And according to such majoritarian logic, the early Zionists were the true heretics of the first part of the twentieth century – and actually, in many circles, they were considered so. Up until the 1930s, the preponderance of Jews in Europe and America were against the Zionist project. Consider also that, according to this same majoritarian reasoning, intermarriage would be the normative claim of Jewishness in America, since over 60% of American Jews who’ve married in recent years have intermarried – meaning that in order to be considered Jewish, one ought to intermarry. As one can see, this is a logic in danger of collapsing in on itself.
Essays attacking anti- or non-Zionist Jews seem to be driven by a terror that, unless the alarm is sounded, soon the majority of Jews won’t be Zionists. This, of course, seems highly unlikely; the Zionist consensus will almost surely hold as it has for the past 75 years. But it has its challengers. Serious ones. Jewish ones. And that, I submit, is good for the Jews. If we are to honor the way – in the words of anti-anti-Zionists Gil Troy and Natan Sharansky – “actual Jews do Jewishness,” then we have to honor it even when they do Jewishness in a non-Zionist (or even anti-Zionist) way. That is, if we are committed to pluralism, then anti-Zionism should be included in that orbit of tolerance. It is only when Zionism becomes Jewishness itself that non- or anti-Zionism is excluded.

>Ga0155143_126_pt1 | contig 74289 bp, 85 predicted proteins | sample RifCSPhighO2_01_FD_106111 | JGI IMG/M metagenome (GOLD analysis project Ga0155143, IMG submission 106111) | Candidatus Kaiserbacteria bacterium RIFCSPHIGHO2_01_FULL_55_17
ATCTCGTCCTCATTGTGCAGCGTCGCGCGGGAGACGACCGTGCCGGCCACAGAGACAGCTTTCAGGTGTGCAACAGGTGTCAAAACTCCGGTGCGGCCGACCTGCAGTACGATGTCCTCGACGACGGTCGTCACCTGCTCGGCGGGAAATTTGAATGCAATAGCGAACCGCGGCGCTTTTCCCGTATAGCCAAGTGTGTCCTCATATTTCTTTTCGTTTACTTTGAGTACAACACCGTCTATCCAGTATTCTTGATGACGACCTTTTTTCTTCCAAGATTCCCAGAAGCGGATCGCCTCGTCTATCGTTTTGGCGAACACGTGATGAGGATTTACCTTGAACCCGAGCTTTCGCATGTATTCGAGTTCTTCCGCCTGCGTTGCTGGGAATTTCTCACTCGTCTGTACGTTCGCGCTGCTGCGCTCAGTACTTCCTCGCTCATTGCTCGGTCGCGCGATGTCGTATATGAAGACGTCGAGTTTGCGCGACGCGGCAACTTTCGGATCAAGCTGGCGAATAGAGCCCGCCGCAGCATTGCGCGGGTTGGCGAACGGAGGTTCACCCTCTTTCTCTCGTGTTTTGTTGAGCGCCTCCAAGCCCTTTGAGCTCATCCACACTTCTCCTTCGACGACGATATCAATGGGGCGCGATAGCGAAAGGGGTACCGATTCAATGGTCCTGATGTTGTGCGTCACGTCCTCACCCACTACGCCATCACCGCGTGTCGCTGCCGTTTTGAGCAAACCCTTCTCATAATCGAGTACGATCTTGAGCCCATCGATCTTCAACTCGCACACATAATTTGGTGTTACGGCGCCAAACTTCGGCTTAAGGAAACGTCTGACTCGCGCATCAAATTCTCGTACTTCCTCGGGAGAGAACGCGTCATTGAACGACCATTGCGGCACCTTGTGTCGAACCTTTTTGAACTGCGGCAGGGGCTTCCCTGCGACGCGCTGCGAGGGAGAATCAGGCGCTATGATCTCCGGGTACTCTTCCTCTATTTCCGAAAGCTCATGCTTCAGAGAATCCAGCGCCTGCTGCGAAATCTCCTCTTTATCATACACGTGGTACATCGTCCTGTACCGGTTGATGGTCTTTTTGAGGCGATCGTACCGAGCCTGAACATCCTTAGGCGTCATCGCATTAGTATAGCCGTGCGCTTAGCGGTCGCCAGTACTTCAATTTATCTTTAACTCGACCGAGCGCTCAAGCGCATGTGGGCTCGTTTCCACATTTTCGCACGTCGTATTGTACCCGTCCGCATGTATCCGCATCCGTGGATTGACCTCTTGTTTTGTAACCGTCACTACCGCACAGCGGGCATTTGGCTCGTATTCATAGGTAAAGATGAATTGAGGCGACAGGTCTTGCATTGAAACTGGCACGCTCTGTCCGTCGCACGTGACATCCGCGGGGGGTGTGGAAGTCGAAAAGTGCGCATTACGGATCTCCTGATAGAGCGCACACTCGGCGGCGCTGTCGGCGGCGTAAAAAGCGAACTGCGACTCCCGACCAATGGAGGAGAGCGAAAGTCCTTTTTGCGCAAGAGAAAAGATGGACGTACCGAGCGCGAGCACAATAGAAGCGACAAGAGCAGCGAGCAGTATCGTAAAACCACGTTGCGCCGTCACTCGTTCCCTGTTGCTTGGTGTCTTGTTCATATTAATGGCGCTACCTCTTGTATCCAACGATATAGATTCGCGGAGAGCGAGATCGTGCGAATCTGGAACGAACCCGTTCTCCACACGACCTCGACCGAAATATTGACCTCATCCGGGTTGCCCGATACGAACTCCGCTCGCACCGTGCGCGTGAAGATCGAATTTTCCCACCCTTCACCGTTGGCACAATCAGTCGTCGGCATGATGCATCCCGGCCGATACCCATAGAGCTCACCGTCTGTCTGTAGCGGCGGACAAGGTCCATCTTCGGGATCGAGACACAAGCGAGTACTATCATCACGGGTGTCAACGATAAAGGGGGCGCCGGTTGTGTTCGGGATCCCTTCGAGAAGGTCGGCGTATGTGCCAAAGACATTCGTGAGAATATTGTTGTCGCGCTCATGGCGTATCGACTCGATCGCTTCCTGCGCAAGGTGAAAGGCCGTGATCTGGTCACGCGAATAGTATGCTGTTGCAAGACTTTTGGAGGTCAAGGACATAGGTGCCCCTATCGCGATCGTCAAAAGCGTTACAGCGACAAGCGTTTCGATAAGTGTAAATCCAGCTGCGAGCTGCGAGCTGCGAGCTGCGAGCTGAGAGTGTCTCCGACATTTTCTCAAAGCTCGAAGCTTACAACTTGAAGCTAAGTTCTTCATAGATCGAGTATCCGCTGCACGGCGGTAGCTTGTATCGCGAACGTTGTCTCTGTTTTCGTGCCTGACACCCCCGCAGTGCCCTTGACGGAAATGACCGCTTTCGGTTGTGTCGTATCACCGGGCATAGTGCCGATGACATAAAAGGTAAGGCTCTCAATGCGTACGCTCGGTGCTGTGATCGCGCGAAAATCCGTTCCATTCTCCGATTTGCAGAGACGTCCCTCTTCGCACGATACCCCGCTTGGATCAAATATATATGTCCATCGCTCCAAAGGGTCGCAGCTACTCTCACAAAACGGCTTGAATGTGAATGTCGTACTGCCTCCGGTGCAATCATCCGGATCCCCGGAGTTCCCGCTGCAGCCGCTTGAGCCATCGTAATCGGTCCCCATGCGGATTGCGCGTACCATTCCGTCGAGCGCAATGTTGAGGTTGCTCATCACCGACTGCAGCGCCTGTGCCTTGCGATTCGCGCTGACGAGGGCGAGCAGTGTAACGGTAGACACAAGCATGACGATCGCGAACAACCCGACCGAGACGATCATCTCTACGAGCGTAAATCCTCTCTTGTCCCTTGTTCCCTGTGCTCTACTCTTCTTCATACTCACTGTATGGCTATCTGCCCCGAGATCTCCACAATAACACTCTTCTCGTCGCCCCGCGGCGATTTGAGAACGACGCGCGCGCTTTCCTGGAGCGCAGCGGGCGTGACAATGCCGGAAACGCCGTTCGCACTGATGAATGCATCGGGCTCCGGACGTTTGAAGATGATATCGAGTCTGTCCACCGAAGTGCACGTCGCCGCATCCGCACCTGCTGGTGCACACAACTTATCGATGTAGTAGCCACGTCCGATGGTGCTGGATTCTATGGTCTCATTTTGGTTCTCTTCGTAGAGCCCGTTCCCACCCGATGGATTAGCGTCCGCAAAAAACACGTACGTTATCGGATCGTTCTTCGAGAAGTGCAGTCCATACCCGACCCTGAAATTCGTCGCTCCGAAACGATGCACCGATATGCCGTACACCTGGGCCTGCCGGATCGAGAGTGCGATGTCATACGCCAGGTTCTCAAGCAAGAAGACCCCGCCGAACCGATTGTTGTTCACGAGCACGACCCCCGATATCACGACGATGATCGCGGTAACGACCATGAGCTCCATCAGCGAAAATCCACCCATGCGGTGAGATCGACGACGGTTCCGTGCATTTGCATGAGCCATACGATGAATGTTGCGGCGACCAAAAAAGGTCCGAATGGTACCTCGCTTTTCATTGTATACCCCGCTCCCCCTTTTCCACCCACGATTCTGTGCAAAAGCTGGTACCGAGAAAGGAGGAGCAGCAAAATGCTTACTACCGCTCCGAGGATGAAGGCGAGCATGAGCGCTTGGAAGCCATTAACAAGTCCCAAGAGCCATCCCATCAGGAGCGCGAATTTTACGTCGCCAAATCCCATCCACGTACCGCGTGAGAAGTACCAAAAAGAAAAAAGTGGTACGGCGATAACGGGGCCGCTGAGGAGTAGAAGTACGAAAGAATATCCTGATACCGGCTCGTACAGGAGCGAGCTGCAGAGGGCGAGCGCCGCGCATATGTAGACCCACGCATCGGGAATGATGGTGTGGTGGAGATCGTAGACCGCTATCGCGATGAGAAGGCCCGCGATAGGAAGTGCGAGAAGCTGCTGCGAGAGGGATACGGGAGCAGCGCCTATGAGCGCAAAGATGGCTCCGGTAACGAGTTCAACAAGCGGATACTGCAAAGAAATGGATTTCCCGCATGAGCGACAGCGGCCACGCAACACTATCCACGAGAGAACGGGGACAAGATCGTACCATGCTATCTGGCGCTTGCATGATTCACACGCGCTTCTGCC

Resetting an old table